Review: “The Silver Chair” by C.S. Lewis

The Silver Chair is, chronologically, the penultimate volume in The Chronicles of Narnia, and its tone is darker than any of the other novels in the series.

C.S. Lewis recalls the character Eustace Scrubb back to Narnia, and introduces a new heroine in Jill Pole, Eustace’s classmate.  It is notable that recognizable characters from previous volumes are very limited; the author invented many new characters for this novel.  The setting of the Wild Lands of the North constitutes a new addition to the geography of Narnia.  The Marsh-wiggle, Puddleglum, has an interesting disposition with absolute pessimism masking a strong, valiant spirit and moral integrity.  He steadies Eustace and Jill as their guide and companion on their journey to find the lost son of King Caspian, Prince Rilian.  This is the quest commanded by Aslan and for which both children were summoned from the real world.

The lapse in time between Narnia and the real world is intriguing, as all novels in the series have varying answers to that issue.  The creation of a new antagonist similar to the White Witch is the Lady of the Green Kirtle, a witch herself and the captor of Prince Rilian.  The Underland is described like the underworlds of Greek and Roman mythology, with the exception that the Underland is not the land of the dead but the kingdom of the Lady of the Green Kirtle.  The storyline itself has traits in common with the myth of Orpheus and Eurydice.  It is impossible to not see that the green serpent is a symbol of Satan.  The silver chair indicated by the title is an object of mystery never fully explained by Lewis except it being an evil tool of the Lady of the Green Kirtle.  Serious, reflective, and surprisingly entertaining, The Silver Chair focuses on the importance of the four cardinal virtues while advancing the entire narrative concerning the world of Narnia to its next and final chronicle.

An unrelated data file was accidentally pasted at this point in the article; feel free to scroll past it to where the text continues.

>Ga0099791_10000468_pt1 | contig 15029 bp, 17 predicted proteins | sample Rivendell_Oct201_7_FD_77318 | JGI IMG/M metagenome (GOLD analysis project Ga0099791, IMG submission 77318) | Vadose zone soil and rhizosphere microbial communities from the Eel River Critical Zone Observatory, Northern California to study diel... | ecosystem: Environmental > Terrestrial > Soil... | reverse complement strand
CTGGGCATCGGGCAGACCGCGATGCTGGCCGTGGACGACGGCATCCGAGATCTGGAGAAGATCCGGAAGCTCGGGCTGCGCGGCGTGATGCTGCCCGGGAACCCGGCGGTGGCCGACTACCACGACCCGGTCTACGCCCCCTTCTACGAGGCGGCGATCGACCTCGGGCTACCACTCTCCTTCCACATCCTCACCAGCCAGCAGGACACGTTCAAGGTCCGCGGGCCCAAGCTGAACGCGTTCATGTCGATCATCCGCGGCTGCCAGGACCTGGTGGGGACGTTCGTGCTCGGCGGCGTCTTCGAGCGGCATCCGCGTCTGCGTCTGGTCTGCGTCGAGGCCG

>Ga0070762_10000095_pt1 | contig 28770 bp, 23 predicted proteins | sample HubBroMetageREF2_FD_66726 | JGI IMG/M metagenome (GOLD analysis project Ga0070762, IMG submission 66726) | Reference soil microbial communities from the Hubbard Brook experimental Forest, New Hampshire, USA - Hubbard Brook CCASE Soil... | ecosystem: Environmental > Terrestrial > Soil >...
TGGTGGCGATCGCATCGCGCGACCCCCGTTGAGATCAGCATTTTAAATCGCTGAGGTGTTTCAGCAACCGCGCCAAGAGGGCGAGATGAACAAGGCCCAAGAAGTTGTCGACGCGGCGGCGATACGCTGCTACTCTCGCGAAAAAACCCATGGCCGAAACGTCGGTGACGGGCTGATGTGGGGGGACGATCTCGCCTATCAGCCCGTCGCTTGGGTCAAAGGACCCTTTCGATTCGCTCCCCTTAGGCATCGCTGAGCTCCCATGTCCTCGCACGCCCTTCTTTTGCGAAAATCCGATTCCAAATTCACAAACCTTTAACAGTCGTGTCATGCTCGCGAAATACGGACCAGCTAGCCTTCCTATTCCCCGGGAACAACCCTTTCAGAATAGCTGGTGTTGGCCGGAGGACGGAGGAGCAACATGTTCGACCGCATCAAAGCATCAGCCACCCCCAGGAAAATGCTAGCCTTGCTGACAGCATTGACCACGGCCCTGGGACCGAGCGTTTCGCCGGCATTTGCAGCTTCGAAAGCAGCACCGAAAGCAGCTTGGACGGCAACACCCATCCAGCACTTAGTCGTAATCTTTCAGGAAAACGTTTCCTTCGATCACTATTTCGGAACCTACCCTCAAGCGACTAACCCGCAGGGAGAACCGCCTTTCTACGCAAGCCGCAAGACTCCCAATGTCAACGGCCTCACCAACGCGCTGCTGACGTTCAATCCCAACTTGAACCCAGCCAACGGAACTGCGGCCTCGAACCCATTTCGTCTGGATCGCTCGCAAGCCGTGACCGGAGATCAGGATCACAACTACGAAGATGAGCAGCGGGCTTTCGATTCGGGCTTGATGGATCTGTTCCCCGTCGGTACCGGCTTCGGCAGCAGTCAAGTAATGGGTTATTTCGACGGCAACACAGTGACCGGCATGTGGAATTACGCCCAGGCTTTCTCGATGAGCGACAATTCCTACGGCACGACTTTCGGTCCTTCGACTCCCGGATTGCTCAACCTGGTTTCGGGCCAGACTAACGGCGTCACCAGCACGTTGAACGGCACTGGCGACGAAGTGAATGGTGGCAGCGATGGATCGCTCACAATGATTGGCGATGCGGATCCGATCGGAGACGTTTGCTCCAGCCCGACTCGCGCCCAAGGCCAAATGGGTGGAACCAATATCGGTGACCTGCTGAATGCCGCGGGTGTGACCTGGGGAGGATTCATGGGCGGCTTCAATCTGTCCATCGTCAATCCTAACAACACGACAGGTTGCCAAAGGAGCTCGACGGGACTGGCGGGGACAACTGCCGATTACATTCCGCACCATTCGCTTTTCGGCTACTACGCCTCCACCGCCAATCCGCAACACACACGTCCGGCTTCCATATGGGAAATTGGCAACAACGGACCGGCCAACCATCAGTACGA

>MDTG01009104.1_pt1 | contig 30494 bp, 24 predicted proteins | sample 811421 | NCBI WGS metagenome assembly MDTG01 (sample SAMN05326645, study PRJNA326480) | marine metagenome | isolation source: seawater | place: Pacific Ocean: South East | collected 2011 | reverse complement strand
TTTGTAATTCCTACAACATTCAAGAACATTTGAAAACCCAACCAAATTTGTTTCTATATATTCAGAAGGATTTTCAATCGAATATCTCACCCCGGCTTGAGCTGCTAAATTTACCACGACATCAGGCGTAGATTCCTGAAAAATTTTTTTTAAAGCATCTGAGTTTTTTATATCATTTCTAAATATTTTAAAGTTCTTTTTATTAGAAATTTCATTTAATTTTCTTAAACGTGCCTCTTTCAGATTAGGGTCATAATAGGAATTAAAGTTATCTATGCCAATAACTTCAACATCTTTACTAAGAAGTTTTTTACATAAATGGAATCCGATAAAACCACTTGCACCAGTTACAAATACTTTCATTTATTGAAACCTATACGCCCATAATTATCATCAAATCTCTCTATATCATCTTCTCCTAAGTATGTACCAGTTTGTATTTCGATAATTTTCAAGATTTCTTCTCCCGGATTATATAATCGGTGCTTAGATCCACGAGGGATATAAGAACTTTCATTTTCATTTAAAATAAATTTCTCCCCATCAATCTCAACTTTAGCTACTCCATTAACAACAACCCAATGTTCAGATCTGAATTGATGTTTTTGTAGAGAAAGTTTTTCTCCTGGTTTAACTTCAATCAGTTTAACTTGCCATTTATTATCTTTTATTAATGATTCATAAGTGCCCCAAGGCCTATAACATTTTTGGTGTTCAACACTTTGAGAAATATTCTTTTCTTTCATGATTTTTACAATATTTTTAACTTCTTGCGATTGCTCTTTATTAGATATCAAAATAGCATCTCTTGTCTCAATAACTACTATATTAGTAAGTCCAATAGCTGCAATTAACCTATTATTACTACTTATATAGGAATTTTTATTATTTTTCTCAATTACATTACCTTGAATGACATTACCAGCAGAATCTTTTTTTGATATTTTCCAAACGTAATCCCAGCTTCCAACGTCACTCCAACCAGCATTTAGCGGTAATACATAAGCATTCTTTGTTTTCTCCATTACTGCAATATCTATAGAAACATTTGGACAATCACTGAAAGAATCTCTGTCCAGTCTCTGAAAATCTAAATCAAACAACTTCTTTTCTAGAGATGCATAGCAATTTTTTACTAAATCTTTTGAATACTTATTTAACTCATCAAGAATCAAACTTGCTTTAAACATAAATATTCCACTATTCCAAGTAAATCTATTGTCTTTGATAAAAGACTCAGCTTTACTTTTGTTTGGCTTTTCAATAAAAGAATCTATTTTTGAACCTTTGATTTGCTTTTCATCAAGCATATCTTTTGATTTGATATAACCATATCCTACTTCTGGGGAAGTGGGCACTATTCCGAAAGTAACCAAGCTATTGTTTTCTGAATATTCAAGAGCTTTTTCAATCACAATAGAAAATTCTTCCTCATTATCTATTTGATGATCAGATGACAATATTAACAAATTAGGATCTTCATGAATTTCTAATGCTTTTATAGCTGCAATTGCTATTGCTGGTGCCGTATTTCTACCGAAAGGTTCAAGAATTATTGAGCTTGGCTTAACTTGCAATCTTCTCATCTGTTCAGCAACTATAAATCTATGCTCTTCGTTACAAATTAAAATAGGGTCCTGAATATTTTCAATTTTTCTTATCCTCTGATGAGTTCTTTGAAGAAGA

Original review: Part 6: ‘The Chronicles of Narnia’ by C.S. Lewis,


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